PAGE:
Banks must seize opportunities of climate crisis, says EA Chief
Speaking at an event hosted by the Association of Foreign Banks, Sir James Bevan warned that banks which failed to divest from coal and oil would be left behind.
Banks around the world have been warned not to fight against the winds of change from COP26 and to seize the massive investment opportunities of tacking the climate emergency by the Chief Executive of the Environment Agency.
Speaking at an event hosted by the Association of Foreign Banks, Sir James Bevan yesterday warned that banks which failed to divest from coal and oil would be left behind following the global signals towards a net zero future made by the private sector at COP26:
“The main messages out of Glasgow are brutally simple, and they apply to banks and other businesses as much as to the rest of us. There is no future in carbon. We must adapt or die.
“After COP, investments in coal, oil and other dirty energy are no longer safe bets. As more and more nations move to net zero, fossil fuels will increasingly need to stay in the ground. The market sees that and is on the move.
“Since the 2015 Paris agreement, coal’s share of global electricity generation has fallen from 39% to 35%, with wind up from 3.5% to nearly 7%, and solar from 1% to 3.5%. Renewable sources of energy now generate electricity at a lower cost than coal. The cost of solar energy has dropped from around $8 per watt in 1988 to 20 cents or less now. Smart companies, including smart banks, are getting out of carbon fast and divesting themselves of what will soon be stranded assets.”
Sir James yesterday said the speed of the shift to a low or no carbon economy was likely to increase following the Glasgow Summit:
“Throughout history, the most important and disruptive changes have gone through the same cycle. First they are unthinkable, then they look impossible. After that they begin to become feasible, and then they start to happen - slowly at first and then suddenly.
“Action on climate which may look politically difficult today could become a massive vote winner after the next devastating firestorm or flood.
“Would you really bet against the climate emergency itself, which is driving the actions of politicians and the market? Would you bet against the ingenuity of humans, who have a habit of coming up with game-changing solutions to seemingly impossible technological problems? Would you bet against the courts? Or the consumers? Or public opinion? That’s a pretty big coalition to risk your money on.”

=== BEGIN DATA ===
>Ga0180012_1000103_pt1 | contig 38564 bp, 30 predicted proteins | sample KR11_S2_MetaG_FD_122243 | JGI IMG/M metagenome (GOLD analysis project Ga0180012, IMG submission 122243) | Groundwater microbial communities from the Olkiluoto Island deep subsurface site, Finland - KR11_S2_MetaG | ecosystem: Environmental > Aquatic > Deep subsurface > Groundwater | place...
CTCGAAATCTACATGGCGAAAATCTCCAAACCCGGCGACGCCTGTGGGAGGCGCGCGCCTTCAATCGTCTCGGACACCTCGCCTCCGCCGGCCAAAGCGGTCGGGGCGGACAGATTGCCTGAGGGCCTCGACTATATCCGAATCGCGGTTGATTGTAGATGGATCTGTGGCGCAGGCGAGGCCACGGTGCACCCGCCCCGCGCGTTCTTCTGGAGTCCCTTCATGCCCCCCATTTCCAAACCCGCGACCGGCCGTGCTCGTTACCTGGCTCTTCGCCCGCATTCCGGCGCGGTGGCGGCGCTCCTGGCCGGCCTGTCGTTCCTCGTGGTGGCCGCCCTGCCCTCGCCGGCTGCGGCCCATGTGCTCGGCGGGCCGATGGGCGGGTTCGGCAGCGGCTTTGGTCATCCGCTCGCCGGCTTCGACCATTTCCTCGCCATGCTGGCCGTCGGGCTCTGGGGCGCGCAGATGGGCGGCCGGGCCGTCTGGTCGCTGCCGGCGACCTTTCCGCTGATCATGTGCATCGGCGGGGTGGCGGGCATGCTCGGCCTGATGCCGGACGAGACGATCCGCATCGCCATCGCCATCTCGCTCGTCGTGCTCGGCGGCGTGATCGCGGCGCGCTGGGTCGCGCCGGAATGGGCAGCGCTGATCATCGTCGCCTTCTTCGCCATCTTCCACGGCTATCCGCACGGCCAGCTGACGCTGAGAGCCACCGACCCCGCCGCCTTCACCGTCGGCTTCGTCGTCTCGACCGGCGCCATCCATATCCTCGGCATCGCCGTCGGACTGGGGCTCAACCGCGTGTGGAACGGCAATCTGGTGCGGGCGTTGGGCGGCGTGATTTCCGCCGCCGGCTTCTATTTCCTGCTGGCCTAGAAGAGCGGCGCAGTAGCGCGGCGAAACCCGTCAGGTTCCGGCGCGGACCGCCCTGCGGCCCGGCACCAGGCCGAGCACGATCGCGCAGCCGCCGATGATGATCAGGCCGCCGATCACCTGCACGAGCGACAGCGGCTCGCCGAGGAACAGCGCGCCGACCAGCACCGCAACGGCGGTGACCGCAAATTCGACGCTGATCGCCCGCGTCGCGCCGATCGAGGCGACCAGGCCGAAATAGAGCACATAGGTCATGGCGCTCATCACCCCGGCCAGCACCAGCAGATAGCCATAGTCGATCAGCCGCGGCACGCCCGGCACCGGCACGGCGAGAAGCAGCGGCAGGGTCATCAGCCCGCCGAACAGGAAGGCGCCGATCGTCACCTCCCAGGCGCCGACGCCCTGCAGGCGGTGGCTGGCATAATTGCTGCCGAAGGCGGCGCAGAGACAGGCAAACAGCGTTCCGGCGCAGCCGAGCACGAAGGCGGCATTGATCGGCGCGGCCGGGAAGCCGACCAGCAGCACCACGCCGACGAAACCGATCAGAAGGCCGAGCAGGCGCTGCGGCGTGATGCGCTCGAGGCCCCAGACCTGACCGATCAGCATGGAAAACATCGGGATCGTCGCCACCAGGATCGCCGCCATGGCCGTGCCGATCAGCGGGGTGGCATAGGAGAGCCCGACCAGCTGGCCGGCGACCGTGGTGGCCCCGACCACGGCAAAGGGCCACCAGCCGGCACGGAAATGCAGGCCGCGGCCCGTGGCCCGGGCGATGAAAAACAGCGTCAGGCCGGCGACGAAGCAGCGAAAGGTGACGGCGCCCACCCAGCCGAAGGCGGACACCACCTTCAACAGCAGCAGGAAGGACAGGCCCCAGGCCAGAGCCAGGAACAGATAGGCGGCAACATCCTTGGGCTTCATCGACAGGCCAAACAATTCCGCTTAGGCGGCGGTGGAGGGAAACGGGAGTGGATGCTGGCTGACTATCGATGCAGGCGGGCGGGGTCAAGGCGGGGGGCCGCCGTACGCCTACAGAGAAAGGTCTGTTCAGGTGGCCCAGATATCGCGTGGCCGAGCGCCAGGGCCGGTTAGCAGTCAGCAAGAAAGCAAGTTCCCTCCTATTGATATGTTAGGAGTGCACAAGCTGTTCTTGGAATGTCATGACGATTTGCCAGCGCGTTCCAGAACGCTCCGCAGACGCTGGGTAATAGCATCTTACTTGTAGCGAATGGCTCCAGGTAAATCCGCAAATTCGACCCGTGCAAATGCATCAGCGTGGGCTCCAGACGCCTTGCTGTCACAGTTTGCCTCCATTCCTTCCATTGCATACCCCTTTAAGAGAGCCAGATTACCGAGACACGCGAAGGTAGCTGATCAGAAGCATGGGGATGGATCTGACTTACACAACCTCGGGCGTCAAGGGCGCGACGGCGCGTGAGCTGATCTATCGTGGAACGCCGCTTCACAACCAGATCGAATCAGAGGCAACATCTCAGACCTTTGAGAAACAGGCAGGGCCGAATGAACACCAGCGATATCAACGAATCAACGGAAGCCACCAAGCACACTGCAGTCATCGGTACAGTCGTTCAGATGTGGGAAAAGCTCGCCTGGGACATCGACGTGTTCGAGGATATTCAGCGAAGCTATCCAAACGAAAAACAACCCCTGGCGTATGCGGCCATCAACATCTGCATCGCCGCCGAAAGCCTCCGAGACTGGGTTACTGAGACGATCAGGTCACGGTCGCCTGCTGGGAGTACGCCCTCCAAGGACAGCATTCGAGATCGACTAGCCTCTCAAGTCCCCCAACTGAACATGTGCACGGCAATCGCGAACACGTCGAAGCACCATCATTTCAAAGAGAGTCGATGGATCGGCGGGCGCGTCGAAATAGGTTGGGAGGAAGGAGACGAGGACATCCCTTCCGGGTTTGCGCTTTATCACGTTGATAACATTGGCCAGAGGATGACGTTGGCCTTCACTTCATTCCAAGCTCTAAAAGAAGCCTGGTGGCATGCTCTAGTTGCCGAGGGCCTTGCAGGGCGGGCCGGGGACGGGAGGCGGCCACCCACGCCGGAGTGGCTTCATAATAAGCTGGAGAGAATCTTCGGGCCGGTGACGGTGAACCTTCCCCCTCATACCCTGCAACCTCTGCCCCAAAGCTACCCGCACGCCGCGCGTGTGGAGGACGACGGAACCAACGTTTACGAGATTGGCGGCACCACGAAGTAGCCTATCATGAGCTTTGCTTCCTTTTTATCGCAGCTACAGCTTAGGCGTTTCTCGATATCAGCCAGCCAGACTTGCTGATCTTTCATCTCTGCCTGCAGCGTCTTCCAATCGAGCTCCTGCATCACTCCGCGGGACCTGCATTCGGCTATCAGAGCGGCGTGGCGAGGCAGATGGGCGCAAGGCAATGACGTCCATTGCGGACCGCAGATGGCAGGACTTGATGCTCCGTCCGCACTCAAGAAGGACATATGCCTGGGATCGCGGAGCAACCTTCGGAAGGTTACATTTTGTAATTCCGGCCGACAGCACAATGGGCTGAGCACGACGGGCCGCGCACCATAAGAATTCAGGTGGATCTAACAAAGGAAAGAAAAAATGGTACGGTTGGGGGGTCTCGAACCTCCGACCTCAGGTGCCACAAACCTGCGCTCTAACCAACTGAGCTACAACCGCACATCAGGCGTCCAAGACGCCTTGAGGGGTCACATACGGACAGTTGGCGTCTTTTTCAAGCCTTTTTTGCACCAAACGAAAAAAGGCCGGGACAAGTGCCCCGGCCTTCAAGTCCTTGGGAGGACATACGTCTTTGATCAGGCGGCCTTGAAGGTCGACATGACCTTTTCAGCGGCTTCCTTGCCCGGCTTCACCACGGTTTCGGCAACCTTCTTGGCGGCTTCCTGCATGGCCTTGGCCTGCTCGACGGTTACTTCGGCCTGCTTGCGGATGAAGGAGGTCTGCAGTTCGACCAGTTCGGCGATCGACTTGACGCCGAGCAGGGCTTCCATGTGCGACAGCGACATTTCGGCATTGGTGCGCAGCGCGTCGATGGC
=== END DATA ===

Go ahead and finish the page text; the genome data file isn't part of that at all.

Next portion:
As well as warning banks of the dangers of sticking with the status quo, Sir James urged them to seize the opportunities of making investments to tackle the climate emergency and praised the work of many that are already going down the path.
A recent report by the Global Commission on Adaptation which found that although it would cost $1.8 trillion this decade to make the world more resilient to the effects of climate change, that investment could yield over $7 trillion in net benefits. The Environment Agency has previously said it is much cheaper to invest early in climate resilience than to live with the costs of inaction.
All businesses exist to make money. They all need to do well but in my experience most of them also want to do good. The reality today is that the business world is leading the way on climate and more and more of it is doing well by doing good. Much of the progress now being made, and perhaps the most decisive progress of all, is being made by you – by the banks, the pension funds and the wider financial sector.
The European Central Bank has set out expectations of how banks should manage and disclose their climate risks and is an international advocate for an effective carbon price. At home the Bank of England is ensuring that the financial system is resilient to climate risks and supportive of the transition to net-zero. Lloyds, the UK’s largest domestic bank, has set itself the goal of reducing the carbon emissions it finances by more than 50% by 2030. Another UK bank, Triodos, aims to finance only projects with a positive impact on society and the environment.
The Environment Agency’s own Pension Fund has a commitment to reduce our listed equity emissions by 95% by 2030 and to allocate money to fund the low carbon transition and help build resilience. In 2017 we joined with the Church of England to launch the Transition Pathway Initiative, which empowers investors to align their portfolios with the goals of the Paris Agreement: it now has support from over 100 global investors with combined assets of over $39 trillion.
So far from gambling the planet away on dirty investments as some activists claim, let’s recognise that more and more investors are actually driving the evolution of the new economy we need to save the planet. So here’s a sentence I never thought I’d say: when we talk about tackling the climate emergency, let’s say thanks to the banks.”
He concluded that on climate, COP26 has given us a chance to make history, or be judged by it. As an essential part of the economy, and with more power than most countries, banks will be crucial in delivering on that ambition.
“On its own, COP26 could never put out the planet’s fire. But it offers us a path to do so. When historians look back at Glasgow, how they judge it will depend on what we all do now.”
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